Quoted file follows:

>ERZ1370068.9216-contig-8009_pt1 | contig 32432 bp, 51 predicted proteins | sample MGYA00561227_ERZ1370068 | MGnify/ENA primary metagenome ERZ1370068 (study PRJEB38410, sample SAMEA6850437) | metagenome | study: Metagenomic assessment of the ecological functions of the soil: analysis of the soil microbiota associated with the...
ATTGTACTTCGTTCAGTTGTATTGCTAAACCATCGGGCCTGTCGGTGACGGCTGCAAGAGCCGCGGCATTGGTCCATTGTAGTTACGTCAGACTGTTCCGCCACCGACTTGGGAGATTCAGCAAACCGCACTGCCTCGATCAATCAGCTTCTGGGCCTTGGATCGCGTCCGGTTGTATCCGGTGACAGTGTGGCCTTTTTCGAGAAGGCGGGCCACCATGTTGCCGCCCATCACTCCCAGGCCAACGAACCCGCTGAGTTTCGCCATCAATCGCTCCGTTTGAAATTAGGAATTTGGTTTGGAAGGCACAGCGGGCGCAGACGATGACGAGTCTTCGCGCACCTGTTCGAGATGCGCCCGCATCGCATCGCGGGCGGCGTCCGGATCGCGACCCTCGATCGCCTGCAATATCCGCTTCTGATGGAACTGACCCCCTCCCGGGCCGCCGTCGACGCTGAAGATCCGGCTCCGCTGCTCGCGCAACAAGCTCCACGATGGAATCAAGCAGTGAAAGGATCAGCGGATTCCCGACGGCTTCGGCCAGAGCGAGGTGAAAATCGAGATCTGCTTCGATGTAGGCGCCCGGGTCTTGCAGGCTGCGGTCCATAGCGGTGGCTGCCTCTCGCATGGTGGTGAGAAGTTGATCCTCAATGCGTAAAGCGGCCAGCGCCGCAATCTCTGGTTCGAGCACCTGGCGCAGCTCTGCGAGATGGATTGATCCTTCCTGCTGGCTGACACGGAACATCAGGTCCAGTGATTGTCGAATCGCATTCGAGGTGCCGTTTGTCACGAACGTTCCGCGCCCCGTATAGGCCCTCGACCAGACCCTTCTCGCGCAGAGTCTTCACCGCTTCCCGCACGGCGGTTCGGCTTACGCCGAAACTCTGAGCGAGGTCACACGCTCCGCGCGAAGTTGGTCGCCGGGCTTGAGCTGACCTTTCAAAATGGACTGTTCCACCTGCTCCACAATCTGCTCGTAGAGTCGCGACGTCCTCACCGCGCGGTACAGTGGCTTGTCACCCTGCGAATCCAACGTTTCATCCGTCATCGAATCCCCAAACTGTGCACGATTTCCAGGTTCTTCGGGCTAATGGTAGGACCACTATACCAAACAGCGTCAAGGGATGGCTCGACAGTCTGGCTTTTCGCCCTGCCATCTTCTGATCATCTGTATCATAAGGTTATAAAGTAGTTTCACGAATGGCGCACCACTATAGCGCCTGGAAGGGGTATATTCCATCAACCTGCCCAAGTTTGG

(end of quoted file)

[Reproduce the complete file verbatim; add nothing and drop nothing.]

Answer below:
>ERZ1370068.9216-contig-8009_pt1 | contig 32432 bp, 51 predicted proteins | sample MGYA00561227_ERZ1370068 | MGnify/ENA primary metagenome ERZ1370068 (study PRJEB38410, sample SAMEA6850437) | metagenome | study: Metagenomic assessment of the ecological functions of the soil: analysis of the soil microbiota associated with the...
ATTGTACTTCGTTCAGTTGTATTGCTAAACCATCGGGCCTGTCGGTGACGGCTGCAAGAGCCGCGGCATTGGTCCATTGTAGTTACGTCAGACTGTTCCGCCACCGACTTGGGAGATTCAGCAAACCGCACTGCCTCGATCAATCAGCTTCTGGGCCTTGGATCGCGTCCGGTTGTATCCGGTGACAGTGTGGCCTTTTTCGAGAAGGCGGGCCACCATGTTGCCGCCCATCACTCCCAGGCCAACGAACCCGCTGAGTTTCGCCATCAATCGCTCCGTTTGAAATTAGGAATTTGGTTTGGAAGGCACAGCGGGCGCAGACGATGACGAGTCTTCGCGCACCTGTTCGAGATGCGCCCGCATCGCATCGCGGGCGGCGTCCGGATCGCGACCCTCGATCGCCTGCAATATCCGCTTCTGATGGAACTGACCCCCTCCCGGGCCGCCGTCGACGCTGAAGATCCGGCTCCGCTGCTCGCGCAACAAGCTCCACGATGGAATCAAGCAGTGAAAGGATCAGCGGATTCCCGACGGCTTCGGCCAGAGCGAGGTGAAAATCGAGATCTGCTTCGATGTAGGCGCCCGGGTCTTGCAGGCTGCGGTCCATAGCGGTGGCTGCCTCTCGCATGGTGGTGAGAAGTTGATCCTCAATGCGTAAAGCGGCCAGCGCCGCAATCTCTGGTTCGAGCACCTGGCGCAGCTCTGCGAGATGGATTGATCCTTCCTGCTGGCTGACACGGAACATCAGGTCCAGTGATTGTCGAATCGCATTCGAGGTGCCGTTTGTCACGAACGTTCCGCGCCCCGTATAGGCCCTCGACCAGACCCTTCTCGCGCAGAGTCTTCACCGCTTCCCGCACGGCGGTTCGGCTTACGCCGAAACTCTGAGCGAGGTCACACGCTCCGCGCGAAGTTGGTCGCCGGGCTTGAGCTGACCTTTCAAAATGGACTGTTCCACCTGCTCCACAATCTGCTCGTAGAGTCGCGACGTCCTCACCGCGCGGTACAGTGGCTTGTCACCCTGCGAATCCAACGTTTCATCCGTCATCGAATCCCCAAACTGTGCACGATTTCCAGGTTCTTCGGGCTAATGGTAGGACCACTATACCAAACAGCGTCAAGGGATGGCTCGACAGTCTGGCTTTTCGCCCTGCCATCTTCTGATCATCTGTATCATAAGGTTATAAAGTAGTTTCACGAATGGCGCACCACTATAGCGCCTGGAAGGGGTATATTCCATCAACCTGCCCAAGTTTGG